It was a different era, of course. Sure, we had phone banks and GOTV and precinct captains and targeted precincts and drivers to get little old ladies to the polls. But there was no internet, so no frantically checking Fivethirtyeight and RealClearPolitics dozens of times a day to keep up with the latest polls. There were a lot fewer polls, too. We got our information from our campaign director's daily phone calls with Washington, and I'm sure they were spinning it to keep us from jumping ship.
I wonder, then, if those local organizers for the McCain campaign really think he's going to win, if they believe they know something nobody else does, and that there's no way their hard work can be for nought.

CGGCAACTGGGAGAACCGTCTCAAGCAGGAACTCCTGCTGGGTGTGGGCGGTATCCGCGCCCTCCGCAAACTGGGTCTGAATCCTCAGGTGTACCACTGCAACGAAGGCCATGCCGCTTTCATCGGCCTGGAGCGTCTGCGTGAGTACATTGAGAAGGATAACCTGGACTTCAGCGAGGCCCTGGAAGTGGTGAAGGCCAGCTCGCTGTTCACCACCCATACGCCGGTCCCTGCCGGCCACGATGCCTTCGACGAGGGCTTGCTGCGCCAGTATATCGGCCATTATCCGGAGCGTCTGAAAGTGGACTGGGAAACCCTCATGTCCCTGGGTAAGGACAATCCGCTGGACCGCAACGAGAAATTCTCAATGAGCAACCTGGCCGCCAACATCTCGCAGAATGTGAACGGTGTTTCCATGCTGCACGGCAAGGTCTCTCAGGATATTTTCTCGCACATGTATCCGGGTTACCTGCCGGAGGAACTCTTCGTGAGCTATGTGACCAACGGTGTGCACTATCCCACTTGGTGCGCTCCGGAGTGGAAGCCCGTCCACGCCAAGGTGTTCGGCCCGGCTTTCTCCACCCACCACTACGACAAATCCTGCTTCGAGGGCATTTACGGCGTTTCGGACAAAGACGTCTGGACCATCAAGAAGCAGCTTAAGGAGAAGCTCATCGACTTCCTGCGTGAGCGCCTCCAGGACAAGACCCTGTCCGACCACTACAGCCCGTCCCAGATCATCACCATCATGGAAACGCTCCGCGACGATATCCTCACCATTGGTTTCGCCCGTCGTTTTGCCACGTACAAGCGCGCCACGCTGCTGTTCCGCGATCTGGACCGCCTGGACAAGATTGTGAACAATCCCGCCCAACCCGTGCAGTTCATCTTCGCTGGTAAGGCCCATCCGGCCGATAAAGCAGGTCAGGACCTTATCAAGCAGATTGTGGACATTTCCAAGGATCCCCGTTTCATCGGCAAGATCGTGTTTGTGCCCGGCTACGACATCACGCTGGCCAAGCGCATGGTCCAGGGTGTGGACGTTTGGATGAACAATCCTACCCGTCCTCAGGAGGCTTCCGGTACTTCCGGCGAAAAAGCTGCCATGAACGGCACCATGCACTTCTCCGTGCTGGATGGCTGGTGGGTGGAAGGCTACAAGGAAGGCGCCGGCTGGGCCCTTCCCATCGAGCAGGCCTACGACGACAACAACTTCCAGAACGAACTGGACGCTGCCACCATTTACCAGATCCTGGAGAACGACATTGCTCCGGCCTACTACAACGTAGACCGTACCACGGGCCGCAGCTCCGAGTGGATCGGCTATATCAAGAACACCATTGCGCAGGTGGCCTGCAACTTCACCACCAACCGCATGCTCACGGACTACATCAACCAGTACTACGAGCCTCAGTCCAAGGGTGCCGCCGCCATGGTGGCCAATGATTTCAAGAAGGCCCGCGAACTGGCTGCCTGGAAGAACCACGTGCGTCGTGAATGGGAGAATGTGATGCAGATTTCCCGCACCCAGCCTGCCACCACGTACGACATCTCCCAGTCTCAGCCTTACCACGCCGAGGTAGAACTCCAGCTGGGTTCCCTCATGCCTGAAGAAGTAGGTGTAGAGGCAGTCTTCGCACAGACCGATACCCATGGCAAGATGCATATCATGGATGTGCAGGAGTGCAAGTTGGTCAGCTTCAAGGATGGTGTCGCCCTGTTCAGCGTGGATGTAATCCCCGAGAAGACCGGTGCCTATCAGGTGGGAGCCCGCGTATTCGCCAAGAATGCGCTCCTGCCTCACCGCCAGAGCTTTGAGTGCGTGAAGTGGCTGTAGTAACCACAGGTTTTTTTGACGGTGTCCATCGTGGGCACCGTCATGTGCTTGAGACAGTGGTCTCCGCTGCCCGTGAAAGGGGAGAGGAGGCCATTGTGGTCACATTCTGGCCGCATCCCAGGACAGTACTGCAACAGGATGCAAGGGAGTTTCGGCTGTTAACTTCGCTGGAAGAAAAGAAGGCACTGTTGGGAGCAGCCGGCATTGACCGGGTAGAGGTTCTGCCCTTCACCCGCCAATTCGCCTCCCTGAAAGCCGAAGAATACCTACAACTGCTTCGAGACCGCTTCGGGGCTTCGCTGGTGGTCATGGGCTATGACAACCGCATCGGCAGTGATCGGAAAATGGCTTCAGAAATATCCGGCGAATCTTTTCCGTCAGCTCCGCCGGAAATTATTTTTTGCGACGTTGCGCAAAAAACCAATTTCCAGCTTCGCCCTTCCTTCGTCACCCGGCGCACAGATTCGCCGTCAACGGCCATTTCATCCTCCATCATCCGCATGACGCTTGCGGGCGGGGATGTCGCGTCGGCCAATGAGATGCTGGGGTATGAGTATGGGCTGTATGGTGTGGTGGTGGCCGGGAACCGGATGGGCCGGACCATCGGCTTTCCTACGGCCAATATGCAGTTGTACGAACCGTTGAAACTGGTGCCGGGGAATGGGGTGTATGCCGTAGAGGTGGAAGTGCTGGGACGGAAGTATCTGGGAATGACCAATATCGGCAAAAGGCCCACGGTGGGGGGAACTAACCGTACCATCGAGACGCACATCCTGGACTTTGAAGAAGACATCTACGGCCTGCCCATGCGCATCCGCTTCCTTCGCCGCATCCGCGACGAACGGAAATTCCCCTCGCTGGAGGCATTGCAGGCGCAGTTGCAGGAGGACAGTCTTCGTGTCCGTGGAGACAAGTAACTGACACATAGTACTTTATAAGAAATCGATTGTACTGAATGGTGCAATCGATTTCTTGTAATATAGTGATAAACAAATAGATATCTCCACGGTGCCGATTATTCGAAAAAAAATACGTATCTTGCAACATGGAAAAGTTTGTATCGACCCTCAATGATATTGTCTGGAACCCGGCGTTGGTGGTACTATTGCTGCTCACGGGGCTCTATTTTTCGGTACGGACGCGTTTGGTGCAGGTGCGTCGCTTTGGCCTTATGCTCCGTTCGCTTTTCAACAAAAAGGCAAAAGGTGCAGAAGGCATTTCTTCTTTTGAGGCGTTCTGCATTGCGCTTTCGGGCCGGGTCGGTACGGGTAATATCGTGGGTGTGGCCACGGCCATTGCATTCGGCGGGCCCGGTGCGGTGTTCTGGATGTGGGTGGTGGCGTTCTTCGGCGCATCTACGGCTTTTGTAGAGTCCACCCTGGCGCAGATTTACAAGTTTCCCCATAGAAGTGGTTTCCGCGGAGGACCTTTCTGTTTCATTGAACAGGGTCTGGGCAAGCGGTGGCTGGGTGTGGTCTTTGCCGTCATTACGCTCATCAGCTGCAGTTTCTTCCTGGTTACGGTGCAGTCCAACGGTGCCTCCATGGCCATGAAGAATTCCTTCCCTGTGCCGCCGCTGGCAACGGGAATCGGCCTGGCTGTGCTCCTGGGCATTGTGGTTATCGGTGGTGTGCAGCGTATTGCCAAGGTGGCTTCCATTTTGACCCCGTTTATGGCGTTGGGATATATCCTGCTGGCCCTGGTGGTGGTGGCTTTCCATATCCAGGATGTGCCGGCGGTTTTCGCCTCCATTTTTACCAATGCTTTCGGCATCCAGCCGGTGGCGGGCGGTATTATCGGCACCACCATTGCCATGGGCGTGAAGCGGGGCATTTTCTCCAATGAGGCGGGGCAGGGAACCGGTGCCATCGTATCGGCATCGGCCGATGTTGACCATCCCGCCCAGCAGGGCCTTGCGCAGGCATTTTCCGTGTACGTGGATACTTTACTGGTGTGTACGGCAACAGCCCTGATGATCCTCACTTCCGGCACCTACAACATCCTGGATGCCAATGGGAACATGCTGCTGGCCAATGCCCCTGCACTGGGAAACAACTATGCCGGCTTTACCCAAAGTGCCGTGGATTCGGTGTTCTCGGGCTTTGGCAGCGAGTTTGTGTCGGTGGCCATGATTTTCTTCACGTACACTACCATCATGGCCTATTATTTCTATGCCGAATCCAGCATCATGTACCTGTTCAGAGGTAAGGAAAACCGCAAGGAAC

(Some good things came out of that campaign: that's where I met B, and we've been friends ever since, and that's where I learned most of what I know about campaigns, which has come in handy every time I've walked into an understaffed campaign office. And we did win our district, though of course that had as much to do with demographics as with our hard work, though I like to think our hard work helped.)